There are actually quite a few addressable reasons for why well-resourced people wouldn’t pursue coaching. Without venturing into an exhaustive list, individuals can be precluded by beliefs about what others would think about them if they received coaching and/or paid a certain rate for coaching, even if they personally believed it to be quite valuable. (i.e. “EAs will judge me harshly if I do this/spend money on this”). 

      And finally, I’d very much disagree with the basic premise that the most skilled and worthy people in the community are sufficiently resourced.
  • This seems like far too much time and energy to put into a report like this. Why did you feel the need to put so much into this? (It doesn't seem well-calibrated. What’s happening here?)
    • If I’m being really real, I’d say fear of how this could be received (mostly by the EA community). What I’m calling for is currently not on the radar of priorities in the community, claims about the potential implications are big, and the presentation is unusual. In my last Forum post about three years ago, me and other folks that I deeply respect spent a lot of heart, sweat and reputational capital into a project that basically went nowhere. That one stung. You’ll notice this has a very on-point relation to how perception, ego and emotions can dictate work. That’s exactly the spaces where my coaching finds large margins for improvement. 

      On a practical level, also thematically related to the value of coaching, the process of articulating, clarifying, constructing and organizing mental models from implicit experience is very valuable to me. I also intend to use this report as a resource to refer to across many contexts and mediums, including my website. 

      I’m also hoping this post will cause certain things that I’d like to see happen, so it felt important to bring it up to a certain level of polish. I’d like to expand the horizons of tastemakers, nudge funders to take this seriously, and provide an example for aspiring coaches for how (not) to make the case for this type of work.
       
  • Your coaching basically sounds like therapy. That’s concerning to me. Should you be doing that? 

    • This type of coaching is very distinct from therapy. While we may work through emotional issues associated with the relevant challenges, several areas (e.g. trauma processing) are outside of the scope of this coaching. What’s taken from any given session shouldn’t be misconstrued as therapy or the advice of a credentialed clinician.

Methodology Notes

  • First thing to note is that I’m very clearly not a quantitative savant by any means. However, I have opened up my calculations for others to view with anonymized data. Some well-qualified individuals from the EA community took time outside of their official roles to help formulate and refine the survey. All mistakes, shortcomings, and inaccuracies are mine alone and should not reflect on any of the reviewers.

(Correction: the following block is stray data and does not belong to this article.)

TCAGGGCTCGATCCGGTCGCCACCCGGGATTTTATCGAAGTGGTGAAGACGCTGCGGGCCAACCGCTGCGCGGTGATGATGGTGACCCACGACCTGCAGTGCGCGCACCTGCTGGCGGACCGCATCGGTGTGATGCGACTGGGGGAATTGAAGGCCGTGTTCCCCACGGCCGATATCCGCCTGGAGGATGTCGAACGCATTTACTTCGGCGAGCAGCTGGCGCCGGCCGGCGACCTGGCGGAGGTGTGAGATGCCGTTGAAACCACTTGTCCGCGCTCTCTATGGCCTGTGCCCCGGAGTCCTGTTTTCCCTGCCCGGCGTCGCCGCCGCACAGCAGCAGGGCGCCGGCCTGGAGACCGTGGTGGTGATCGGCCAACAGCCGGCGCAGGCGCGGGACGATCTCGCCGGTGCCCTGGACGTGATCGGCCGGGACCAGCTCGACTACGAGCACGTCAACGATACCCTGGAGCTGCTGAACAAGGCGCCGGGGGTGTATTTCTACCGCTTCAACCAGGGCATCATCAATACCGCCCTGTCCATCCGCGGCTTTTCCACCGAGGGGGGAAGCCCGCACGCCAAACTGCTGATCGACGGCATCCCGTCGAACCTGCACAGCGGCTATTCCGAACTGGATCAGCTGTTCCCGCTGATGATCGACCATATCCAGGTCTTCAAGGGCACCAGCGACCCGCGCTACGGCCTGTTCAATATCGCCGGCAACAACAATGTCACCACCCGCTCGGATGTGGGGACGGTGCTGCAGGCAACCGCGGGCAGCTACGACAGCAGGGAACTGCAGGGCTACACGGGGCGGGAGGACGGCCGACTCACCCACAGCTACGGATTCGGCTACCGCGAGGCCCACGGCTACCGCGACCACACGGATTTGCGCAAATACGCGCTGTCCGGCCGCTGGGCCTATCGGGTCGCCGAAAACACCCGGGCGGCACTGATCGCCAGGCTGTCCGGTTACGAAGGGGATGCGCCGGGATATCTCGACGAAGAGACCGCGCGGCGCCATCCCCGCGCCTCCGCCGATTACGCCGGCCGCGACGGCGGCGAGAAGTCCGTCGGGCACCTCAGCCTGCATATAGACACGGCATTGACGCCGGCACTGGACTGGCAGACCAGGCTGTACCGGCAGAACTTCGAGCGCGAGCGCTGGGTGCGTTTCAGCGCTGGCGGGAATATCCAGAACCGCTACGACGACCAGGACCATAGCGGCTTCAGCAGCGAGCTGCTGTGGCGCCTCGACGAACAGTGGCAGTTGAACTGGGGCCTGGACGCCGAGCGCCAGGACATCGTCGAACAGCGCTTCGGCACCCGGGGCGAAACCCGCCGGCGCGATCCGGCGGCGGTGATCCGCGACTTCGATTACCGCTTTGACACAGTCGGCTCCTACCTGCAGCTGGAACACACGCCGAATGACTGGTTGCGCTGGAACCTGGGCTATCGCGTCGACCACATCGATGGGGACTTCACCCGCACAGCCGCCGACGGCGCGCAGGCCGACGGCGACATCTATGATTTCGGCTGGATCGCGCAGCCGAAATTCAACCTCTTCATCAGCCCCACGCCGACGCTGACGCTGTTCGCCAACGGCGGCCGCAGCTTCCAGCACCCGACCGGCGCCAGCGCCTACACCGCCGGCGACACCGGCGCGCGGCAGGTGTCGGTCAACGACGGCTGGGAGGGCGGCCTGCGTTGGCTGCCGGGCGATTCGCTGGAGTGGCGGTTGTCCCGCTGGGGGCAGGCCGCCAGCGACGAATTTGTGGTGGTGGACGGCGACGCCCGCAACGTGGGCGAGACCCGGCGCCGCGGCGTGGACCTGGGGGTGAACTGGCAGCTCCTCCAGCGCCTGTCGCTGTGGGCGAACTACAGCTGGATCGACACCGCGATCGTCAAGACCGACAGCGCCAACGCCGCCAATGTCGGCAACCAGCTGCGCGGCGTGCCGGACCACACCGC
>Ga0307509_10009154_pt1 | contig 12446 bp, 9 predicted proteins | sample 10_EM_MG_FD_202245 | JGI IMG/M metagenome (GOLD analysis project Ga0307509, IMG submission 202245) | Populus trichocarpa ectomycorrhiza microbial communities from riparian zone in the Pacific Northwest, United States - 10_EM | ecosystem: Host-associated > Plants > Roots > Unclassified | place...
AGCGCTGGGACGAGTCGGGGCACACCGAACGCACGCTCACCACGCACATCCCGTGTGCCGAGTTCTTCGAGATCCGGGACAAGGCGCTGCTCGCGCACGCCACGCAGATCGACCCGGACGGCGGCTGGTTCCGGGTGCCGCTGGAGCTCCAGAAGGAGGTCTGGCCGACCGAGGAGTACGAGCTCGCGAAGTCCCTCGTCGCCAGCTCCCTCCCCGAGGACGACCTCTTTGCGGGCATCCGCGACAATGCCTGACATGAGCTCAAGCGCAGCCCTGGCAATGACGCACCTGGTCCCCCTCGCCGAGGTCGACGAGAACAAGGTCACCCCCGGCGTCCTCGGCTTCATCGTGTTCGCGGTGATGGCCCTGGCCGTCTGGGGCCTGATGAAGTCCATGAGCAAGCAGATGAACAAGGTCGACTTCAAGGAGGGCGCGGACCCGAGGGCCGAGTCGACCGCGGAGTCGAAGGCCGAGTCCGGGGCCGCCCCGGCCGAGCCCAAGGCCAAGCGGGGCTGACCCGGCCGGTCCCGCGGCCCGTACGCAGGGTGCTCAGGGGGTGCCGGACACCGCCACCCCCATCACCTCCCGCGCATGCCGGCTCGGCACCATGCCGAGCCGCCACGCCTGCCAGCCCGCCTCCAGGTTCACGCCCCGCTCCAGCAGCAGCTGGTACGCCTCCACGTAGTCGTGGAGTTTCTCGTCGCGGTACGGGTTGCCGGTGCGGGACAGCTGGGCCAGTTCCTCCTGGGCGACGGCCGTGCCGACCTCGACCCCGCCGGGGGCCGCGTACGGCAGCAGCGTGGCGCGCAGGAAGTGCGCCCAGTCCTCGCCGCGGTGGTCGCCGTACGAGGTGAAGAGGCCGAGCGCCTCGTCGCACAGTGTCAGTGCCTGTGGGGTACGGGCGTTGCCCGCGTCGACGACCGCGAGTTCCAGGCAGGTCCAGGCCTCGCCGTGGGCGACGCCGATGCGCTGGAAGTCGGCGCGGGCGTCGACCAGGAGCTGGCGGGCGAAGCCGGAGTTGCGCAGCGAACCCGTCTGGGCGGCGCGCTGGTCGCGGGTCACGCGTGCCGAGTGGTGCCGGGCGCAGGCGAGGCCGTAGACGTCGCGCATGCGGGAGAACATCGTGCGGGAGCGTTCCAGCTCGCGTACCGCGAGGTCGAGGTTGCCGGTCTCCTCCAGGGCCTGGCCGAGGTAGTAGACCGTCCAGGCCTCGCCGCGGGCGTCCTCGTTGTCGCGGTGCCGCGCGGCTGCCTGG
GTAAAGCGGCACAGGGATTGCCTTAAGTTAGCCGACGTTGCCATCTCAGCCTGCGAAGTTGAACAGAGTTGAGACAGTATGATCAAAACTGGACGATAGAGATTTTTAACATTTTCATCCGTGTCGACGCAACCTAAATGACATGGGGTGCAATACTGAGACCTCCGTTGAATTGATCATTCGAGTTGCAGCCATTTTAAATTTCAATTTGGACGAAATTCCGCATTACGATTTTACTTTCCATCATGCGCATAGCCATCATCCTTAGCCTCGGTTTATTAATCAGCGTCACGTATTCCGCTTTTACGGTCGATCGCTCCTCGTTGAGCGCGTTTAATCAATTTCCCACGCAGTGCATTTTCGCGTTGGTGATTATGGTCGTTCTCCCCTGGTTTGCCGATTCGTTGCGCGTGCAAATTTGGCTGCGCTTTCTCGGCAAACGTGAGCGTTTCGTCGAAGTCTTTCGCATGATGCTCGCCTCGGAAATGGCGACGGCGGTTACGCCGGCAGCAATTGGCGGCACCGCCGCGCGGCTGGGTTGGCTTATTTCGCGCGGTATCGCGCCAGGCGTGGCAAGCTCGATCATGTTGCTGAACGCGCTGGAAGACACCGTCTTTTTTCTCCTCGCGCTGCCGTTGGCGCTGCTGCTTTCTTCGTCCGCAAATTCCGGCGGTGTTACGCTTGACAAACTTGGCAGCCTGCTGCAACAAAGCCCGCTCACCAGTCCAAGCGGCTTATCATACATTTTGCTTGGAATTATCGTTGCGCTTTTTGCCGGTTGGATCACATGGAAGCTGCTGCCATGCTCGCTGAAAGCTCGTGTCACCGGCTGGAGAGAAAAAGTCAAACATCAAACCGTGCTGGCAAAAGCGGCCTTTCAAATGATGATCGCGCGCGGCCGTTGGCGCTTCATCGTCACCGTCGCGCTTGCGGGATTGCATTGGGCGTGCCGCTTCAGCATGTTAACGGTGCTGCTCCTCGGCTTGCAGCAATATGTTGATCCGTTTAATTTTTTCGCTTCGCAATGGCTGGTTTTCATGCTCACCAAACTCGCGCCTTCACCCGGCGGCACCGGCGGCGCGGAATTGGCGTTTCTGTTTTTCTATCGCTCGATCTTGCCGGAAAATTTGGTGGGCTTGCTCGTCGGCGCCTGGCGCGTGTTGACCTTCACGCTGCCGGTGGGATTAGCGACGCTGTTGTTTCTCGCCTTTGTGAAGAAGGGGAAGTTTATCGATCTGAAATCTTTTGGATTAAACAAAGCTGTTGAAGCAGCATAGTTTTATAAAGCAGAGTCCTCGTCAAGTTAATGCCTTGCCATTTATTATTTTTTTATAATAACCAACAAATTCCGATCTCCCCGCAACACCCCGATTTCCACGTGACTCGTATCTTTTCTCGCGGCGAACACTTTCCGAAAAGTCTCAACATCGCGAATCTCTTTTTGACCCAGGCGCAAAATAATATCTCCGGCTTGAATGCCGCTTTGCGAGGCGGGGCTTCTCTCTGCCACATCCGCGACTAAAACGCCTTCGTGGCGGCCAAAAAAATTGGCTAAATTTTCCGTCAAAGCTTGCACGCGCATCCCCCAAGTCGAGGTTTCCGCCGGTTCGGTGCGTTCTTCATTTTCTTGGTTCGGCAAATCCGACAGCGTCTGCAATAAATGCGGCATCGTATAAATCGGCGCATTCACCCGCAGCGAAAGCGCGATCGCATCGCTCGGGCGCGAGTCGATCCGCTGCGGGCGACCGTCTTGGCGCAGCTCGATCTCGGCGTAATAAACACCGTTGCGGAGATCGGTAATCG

• It was suggested that I include the interquartile range, which I did not end up doing to keep reporting simple. Readers can get a sense of the range and even calculate it on their own with the data provided.
  • 15 free trials were planned, of which 13 trials were conducted, with only 12 yielding valid data. Among those yielding invalid or no data, the first offered trial never began, the second was interrupted, and the third featured the successful inclusion of another coach, which nonetheless invalidated the data.
  • Asking about how much trial participants would value a coaching trial from any coach prior to initiating sessions would illuminate how much they value coaching more generally, and how that compares with the value of receiving the trial from a specific coach. Decontextualizing this question might be tricky though (i.e. there’s a palpable difference between the valuation of a trial from any coach, rather than valuations of an upcoming trial with one that you have information about)
  • Unfortunately, I put the question about dollar value per hour (“How much would it have been worth to pay for the trial package of sessions, if you were paying out of pocket? (per hour)”) in the ‘optional’ section of the survey, so we’re not quite able to measure hourly valuation against trial package valuation directly. This seems like a silly oversight on my part. However, the limited responses we have suggest that people value a trial package more as a whole than when the question is framed in terms of hourly cost.
  • A case can be made that appraisals of value based on hourly units are often over-emphasized (probably because it’s commonly used), and that given the cumulative nature of how coaching benefits are realized and come to fruition, perhaps overall packages of sessions are better approximations.
  • Asking about productivity might not make sense for my style of coaching
  • Productivity 'in the last month' seems strangely arbitrary. It's likely that asking about productivity since the trial began would be more appropriate.
  • In the satisfaction matrix, I have some concerns that the categorical labels for what trial participants could have experienced within the session are too abstract and don’t cleanly track with their own idiolect or native conceptions.
  • I chose to highlight average valuations of grant packages divided by average trial duration for questions (1) & (2) because I thought it was fairly illuminating.

Additional Thanks

My opening thanks to those who put the time and energy into reviewing this report, including Kerry Vaughan, Sebastian Schmidt, Luke Freeman, David Moss, Jamie Elsey, Mark Lee, Dominika Kropucin, Monica Chen, Emily Crotteau, Kristina Nemcova, Oliver Crook and Jess Smith. 

These coaching trials and the resulting report felt like a big step for me putting myself out there. Innumerable people are to thank for this and hopefully I’ve not been shy in private about how important their contribution has been.